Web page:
As regular readers know I was in Chile in November and I’ve been terribly slack in finishing up my posts about the trip. We ended our trip with a few days in Valparaiso and that is where I’m up to in my posting. Over the weekend I was saddened to read of the fires that ripped through areas of Valparaiso and which are still burning. I saw one report which said Chile’s forestry agency has predicted it will take 3 weeks to put the fires out completely. The city of Valparaiso is spread over 42 hills and the fire began in a forest on Saturday and quickly spread into one of the hills and then into 6 others where people live without city water connections. No water connections means no fire hydrants and the streets are not wide enough for emergency vehicles. Helicopters were used to dump water on hotspots. Valparaiso has a population of more than 250,000 scattered about those 42 hills in wonderfully coloured, haphazard housing reached by narrow, winding roadways. On Sunday the mayor, Jorge Castro, said “We are too vulnerable as a city. We have been builders and architects of our own danger”.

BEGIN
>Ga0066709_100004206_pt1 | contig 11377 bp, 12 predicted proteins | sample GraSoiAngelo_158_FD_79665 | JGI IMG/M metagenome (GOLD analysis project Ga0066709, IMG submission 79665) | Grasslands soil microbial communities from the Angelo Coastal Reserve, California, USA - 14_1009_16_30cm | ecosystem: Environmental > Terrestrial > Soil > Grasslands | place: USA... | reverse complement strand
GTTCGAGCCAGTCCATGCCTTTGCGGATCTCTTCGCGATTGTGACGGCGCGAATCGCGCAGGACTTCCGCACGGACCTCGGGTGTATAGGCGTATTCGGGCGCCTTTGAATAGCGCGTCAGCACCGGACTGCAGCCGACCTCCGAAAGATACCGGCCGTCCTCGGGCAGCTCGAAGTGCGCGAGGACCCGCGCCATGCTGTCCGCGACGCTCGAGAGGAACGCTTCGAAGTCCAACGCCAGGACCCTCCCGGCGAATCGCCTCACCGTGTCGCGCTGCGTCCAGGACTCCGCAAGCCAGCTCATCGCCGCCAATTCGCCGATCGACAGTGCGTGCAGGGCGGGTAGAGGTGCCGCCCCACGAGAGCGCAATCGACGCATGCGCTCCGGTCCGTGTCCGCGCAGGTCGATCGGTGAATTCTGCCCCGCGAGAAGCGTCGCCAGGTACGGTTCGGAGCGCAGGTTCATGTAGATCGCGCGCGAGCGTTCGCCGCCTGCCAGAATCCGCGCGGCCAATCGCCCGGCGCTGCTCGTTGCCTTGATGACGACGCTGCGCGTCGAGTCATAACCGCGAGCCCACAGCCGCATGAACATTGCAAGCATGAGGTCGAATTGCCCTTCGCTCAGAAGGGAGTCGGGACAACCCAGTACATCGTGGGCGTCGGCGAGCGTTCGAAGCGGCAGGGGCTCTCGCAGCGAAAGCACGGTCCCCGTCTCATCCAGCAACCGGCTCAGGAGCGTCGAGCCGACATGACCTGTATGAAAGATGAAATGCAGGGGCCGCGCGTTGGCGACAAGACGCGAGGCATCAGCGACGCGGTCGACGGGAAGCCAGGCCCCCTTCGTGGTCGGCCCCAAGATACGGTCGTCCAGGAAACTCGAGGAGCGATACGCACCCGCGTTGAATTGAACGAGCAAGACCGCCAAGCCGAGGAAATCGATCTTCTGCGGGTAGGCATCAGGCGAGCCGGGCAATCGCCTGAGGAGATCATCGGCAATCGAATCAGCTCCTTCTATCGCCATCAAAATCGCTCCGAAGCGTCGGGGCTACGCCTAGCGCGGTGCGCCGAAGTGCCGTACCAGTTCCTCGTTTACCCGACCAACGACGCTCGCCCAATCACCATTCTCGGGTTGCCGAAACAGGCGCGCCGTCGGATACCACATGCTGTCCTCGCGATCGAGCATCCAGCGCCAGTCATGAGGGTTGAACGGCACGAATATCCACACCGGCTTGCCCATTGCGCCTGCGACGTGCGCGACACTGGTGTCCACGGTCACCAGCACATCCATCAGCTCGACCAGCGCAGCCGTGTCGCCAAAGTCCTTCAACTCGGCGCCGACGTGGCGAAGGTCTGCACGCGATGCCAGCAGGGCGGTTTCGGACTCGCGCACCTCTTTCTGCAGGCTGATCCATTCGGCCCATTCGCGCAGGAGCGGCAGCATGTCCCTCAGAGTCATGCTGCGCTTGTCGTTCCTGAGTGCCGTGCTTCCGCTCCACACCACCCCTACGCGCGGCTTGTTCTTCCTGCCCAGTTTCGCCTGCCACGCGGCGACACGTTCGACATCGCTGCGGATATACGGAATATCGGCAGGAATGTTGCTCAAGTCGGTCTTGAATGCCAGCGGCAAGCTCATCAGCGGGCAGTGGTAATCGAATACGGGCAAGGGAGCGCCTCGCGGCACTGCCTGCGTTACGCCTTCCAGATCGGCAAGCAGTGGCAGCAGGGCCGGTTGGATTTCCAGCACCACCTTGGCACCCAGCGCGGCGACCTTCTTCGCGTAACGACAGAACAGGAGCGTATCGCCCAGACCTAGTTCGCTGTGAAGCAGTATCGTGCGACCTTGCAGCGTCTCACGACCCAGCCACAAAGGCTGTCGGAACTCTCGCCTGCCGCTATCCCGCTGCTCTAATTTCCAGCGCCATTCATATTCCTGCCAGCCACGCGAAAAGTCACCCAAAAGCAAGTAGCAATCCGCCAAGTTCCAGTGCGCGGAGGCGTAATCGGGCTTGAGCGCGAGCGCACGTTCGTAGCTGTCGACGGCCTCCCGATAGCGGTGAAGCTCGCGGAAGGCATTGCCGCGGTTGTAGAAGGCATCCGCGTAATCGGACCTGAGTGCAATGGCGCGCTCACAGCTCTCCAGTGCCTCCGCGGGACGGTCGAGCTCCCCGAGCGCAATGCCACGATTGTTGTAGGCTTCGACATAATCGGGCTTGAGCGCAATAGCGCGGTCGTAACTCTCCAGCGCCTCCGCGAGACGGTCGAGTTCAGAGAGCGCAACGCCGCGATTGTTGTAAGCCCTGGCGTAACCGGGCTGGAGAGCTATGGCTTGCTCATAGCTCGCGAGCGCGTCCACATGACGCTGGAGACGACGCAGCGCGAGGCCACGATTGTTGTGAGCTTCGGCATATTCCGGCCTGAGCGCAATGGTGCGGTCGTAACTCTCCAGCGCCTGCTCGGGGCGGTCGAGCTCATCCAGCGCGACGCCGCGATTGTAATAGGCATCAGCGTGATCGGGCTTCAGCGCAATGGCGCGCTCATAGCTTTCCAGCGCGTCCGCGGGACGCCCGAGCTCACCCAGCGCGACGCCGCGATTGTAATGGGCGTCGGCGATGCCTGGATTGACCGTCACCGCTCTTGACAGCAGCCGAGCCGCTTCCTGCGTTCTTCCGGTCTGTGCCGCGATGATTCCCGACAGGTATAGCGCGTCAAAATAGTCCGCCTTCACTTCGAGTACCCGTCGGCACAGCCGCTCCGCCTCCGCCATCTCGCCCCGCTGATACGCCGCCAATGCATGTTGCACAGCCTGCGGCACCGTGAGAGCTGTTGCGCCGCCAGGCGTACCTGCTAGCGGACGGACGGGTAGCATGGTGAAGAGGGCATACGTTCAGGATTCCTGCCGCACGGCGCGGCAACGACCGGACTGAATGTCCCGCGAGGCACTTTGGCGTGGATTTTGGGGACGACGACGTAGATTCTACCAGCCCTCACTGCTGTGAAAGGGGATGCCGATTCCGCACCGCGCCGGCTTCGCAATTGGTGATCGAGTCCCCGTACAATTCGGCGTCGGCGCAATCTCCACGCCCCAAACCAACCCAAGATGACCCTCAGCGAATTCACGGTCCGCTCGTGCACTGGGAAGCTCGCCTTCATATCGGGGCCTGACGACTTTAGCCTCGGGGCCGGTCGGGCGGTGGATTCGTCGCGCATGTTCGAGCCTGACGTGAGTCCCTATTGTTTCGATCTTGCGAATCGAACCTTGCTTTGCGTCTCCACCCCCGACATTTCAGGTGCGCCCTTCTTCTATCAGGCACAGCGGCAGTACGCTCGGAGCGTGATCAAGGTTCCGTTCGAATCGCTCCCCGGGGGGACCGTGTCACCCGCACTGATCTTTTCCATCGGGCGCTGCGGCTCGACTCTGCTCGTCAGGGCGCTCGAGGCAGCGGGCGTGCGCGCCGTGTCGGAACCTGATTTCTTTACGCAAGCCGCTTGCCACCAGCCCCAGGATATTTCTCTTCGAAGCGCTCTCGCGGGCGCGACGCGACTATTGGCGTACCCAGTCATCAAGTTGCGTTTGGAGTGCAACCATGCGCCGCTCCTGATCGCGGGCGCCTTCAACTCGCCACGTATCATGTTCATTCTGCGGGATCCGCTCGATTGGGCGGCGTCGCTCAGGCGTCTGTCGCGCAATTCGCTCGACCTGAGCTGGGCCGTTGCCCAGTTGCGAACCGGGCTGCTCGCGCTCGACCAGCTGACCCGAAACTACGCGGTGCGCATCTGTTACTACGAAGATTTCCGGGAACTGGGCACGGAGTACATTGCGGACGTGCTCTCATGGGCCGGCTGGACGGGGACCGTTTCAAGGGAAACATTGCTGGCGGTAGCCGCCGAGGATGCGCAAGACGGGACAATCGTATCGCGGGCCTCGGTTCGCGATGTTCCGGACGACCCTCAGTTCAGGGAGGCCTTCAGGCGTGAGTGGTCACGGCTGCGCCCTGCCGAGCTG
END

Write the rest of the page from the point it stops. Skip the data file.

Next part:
The first stock market in Latin America was established in Valparaiso in 1898, it was home to Chile’s first public library (1873) and birthplace of the world’s oldest Spanish-language newspaper, El Mercurio.
After the 1906 earthquake this area was rebuilt on landfill – much of the original port is under the square (Plaza Sotomayor) – a sort of in situ mausoleum. The Armada de Chile dominates Plaza Sotomayor – it was built in 1906 and is the edificio de la Primera Zona Naval (naval headquarters). The Monumento a los Heroes de Iquique (Monument to the Heroes of Iquique) sits opposite and on top is Arturo Plat.
We had lunch at the Capullito on the Sotomayor Plaza. I don’t remember what I had to eat with my wine but the manservant’s bowl was a type of surf & turf. The entertainment arrived with the food…
Being on a plaza it was the ideal location for some people watching…..